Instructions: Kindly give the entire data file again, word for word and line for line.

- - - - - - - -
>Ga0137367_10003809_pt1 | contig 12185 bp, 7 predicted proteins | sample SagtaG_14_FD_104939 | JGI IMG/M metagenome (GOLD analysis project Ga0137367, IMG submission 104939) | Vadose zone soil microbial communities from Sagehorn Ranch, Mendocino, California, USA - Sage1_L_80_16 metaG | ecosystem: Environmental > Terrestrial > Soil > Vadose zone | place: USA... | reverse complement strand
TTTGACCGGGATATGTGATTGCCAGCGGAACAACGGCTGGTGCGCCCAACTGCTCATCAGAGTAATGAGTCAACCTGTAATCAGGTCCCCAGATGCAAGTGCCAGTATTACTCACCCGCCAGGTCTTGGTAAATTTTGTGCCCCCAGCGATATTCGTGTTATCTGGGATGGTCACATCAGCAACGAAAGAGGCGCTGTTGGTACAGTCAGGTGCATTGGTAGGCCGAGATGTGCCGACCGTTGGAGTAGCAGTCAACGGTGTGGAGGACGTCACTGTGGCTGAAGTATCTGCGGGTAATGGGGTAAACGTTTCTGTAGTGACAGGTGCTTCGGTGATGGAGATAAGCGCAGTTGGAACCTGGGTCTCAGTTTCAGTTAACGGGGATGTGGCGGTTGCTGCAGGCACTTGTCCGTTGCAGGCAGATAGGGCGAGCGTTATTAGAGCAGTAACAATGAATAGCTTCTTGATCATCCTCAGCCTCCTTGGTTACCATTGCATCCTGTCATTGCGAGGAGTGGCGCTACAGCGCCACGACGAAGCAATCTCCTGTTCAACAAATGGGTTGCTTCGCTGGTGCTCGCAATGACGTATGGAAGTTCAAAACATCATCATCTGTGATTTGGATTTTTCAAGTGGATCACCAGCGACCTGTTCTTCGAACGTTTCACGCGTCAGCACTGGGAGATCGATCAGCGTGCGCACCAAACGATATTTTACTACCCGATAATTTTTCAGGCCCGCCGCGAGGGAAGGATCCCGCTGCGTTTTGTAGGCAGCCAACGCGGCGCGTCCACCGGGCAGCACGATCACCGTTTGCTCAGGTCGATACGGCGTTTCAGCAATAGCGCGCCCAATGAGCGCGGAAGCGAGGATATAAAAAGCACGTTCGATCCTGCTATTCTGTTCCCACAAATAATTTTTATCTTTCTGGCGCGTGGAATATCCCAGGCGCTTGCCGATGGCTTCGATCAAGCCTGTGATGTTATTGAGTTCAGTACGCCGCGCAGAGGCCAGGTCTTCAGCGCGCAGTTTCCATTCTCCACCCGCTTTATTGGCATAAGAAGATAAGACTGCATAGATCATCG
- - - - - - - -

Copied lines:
>Ga0137367_10003809_pt1 | contig 12185 bp, 7 predicted proteins | sample SagtaG_14_FD_104939 | JGI IMG/M metagenome (GOLD analysis project Ga0137367, IMG submission 104939) | Vadose zone soil microbial communities from Sagehorn Ranch, Mendocino, California, USA - Sage1_L_80_16 metaG | ecosystem: Environmental > Terrestrial > Soil > Vadose zone | place: USA... | reverse complement strand
TTTGACCGGGATATGTGATTGCCAGCGGAACAACGGCTGGTGCGCCCAACTGCTCATCAGAGTAATGAGTCAACCTGTAATCAGGTCCCCAGATGCAAGTGCCAGTATTACTCACCCGCCAGGTCTTGGTAAATTTTGTGCCCCCAGCGATATTCGTGTTATCTGGGATGGTCACATCAGCAACGAAAGAGGCGCTGTTGGTACAGTCAGGTGCATTGGTAGGCCGAGATGTGCCGACCGTTGGAGTAGCAGTCAACGGTGTGGAGGACGTCACTGTGGCTGAAGTATCTGCGGGTAATGGGGTAAACGTTTCTGTAGTGACAGGTGCTTCGGTGATGGAGATAAGCGCAGTTGGAACCTGGGTCTCAGTTTCAGTTAACGGGGATGTGGCGGTTGCTGCAGGCACTTGTCCGTTGCAGGCAGATAGGGCGAGCGTTATTAGAGCAGTAACAATGAATAGCTTCTTGATCATCCTCAGCCTCCTTGGTTACCATTGCATCCTGTCATTGCGAGGAGTGGCGCTACAGCGCCACGACGAAGCAATCTCCTGTTCAACAAATGGGTTGCTTCGCTGGTGCTCGCAATGACGTATGGAAGTTCAAAACATCATCATCTGTGATTTGGATTTTTCAAGTGGATCACCAGCGACCTGTTCTTCGAACGTTTCACGCGTCAGCACTGGGAGATCGATCAGCGTGCGCACCAAACGATATTTTACTACCCGATAATTTTTCAGGCCCGCCGCGAGGGAAGGATCCCGCTGCGTTTTGTAGGCAGCCAACGCGGCGCGTCCACCGGGCAGCACGATCACCGTTTGCTCAGGTCGATACGGCGTTTCAGCAATAGCGCGCCCAATGAGCGCGGAAGCGAGGATATAAAAAGCACGTTCGATCCTGCTATTCTGTTCCCACAAATAATTTTTATCTTTCTGGCGCGTGGAATATCCCAGGCGCTTGCCGATGGCTTCGATCAAGCCTGTGATGTTATTGAGTTCAGTACGCCGCGCAGAGGCCAGGTCTTCAGCGCGCAGTTTCCATTCTCCACCCGCTTTATTGGCATAAGAAGATAAGACTGCATAGATCATCG